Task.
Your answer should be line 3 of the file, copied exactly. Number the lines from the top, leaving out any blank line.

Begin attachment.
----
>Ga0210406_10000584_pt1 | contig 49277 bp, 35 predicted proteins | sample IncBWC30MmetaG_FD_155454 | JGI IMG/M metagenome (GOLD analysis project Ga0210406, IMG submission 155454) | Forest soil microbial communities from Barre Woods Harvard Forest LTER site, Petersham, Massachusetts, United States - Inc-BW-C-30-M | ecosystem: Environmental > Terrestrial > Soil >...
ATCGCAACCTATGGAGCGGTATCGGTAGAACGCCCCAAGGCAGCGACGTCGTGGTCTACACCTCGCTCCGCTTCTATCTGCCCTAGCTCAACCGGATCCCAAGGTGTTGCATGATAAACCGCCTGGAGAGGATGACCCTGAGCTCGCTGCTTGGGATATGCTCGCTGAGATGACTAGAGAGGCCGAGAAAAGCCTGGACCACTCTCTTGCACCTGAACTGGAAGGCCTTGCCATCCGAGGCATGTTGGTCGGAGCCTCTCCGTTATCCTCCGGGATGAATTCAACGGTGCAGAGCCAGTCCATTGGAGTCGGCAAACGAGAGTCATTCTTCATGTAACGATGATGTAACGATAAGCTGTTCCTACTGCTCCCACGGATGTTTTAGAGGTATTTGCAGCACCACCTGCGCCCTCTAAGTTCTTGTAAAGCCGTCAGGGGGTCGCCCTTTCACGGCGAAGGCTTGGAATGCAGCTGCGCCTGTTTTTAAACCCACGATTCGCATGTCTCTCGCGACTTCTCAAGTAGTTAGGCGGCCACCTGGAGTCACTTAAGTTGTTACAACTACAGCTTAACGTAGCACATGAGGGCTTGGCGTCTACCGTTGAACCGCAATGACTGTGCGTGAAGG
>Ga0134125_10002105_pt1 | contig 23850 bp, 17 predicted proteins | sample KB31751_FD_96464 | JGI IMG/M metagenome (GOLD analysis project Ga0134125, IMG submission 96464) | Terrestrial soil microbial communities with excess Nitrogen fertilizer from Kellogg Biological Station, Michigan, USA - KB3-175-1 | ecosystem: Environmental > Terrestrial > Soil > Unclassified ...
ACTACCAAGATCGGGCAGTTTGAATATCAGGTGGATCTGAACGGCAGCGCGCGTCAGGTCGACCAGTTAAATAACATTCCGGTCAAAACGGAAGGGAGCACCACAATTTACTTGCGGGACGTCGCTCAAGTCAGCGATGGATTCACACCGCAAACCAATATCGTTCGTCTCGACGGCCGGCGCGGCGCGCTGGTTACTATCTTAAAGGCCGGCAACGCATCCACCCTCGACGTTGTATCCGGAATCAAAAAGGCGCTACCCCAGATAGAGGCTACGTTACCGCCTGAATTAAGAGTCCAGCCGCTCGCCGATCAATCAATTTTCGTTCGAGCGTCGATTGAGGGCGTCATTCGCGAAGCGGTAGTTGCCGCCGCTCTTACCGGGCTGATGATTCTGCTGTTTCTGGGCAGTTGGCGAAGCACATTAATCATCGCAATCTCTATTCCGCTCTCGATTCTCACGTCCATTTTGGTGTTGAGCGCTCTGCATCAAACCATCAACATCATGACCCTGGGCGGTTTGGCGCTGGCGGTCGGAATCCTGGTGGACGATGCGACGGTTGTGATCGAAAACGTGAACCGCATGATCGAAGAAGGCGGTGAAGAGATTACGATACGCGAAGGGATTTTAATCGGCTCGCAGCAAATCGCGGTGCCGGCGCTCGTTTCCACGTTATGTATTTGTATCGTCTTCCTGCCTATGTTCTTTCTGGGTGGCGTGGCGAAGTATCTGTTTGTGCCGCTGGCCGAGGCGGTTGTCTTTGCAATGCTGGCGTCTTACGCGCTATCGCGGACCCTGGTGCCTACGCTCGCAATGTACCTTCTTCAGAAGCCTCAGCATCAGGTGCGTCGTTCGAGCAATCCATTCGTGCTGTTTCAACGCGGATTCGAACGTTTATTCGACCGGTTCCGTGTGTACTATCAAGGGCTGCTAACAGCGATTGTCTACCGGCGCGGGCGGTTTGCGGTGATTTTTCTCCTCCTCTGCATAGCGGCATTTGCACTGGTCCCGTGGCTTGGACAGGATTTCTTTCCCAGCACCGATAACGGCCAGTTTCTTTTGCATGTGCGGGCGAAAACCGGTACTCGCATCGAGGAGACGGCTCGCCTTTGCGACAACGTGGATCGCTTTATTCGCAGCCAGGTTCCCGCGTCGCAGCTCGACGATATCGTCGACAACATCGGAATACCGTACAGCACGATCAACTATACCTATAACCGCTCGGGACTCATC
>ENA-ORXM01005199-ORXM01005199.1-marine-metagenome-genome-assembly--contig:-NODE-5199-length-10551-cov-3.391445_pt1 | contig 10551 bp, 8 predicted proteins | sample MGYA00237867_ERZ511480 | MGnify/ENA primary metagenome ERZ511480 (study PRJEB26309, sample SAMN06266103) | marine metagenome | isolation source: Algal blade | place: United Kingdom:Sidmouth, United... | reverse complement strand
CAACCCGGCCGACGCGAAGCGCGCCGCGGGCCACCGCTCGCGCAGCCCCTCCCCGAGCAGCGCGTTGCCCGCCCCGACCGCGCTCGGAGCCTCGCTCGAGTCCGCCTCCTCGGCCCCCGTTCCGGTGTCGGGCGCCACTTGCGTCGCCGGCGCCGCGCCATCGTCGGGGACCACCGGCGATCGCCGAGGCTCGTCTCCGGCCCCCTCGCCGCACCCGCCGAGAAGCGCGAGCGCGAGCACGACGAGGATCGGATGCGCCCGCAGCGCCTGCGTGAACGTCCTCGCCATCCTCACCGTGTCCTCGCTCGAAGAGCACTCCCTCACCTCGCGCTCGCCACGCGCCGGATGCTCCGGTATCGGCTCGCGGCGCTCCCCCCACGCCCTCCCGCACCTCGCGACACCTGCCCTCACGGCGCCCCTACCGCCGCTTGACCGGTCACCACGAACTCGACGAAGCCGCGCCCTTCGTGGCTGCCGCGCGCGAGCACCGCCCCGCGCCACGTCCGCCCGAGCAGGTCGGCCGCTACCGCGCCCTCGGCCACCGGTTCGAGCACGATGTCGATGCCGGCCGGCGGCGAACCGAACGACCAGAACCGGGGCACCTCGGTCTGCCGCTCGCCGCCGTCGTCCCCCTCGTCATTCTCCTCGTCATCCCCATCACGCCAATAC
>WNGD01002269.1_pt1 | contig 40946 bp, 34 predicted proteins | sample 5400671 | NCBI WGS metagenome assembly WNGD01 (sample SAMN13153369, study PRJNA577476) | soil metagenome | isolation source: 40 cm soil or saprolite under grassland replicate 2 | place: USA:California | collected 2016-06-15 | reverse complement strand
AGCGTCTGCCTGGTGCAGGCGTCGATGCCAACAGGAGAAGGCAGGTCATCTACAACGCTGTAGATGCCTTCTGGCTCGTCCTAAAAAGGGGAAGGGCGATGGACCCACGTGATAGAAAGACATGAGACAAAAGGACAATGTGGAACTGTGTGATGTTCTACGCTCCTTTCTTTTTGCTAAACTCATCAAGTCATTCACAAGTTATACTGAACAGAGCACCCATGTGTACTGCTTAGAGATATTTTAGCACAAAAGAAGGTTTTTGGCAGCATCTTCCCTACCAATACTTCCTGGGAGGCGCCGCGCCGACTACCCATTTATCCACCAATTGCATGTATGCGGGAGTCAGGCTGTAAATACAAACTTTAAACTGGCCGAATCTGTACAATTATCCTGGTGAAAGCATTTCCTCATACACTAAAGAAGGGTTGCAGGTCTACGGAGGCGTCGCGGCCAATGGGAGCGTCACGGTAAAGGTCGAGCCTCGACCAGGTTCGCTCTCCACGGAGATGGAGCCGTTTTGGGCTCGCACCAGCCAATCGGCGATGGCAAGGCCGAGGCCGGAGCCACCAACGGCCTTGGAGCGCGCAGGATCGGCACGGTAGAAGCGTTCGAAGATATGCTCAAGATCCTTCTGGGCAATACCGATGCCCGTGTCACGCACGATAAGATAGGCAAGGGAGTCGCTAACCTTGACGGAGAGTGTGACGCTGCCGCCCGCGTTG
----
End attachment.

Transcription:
>Ga0134125_10002105_pt1 | contig 23850 bp, 17 predicted proteins | sample KB31751_FD_96464 | JGI IMG/M metagenome (GOLD analysis project Ga0134125, IMG submission 96464) | Terrestrial soil microbial communities with excess Nitrogen fertilizer from Kellogg Biological Station, Michigan, USA - KB3-175-1 | ecosystem: Environmental > Terrestrial > Soil > Unclassified ...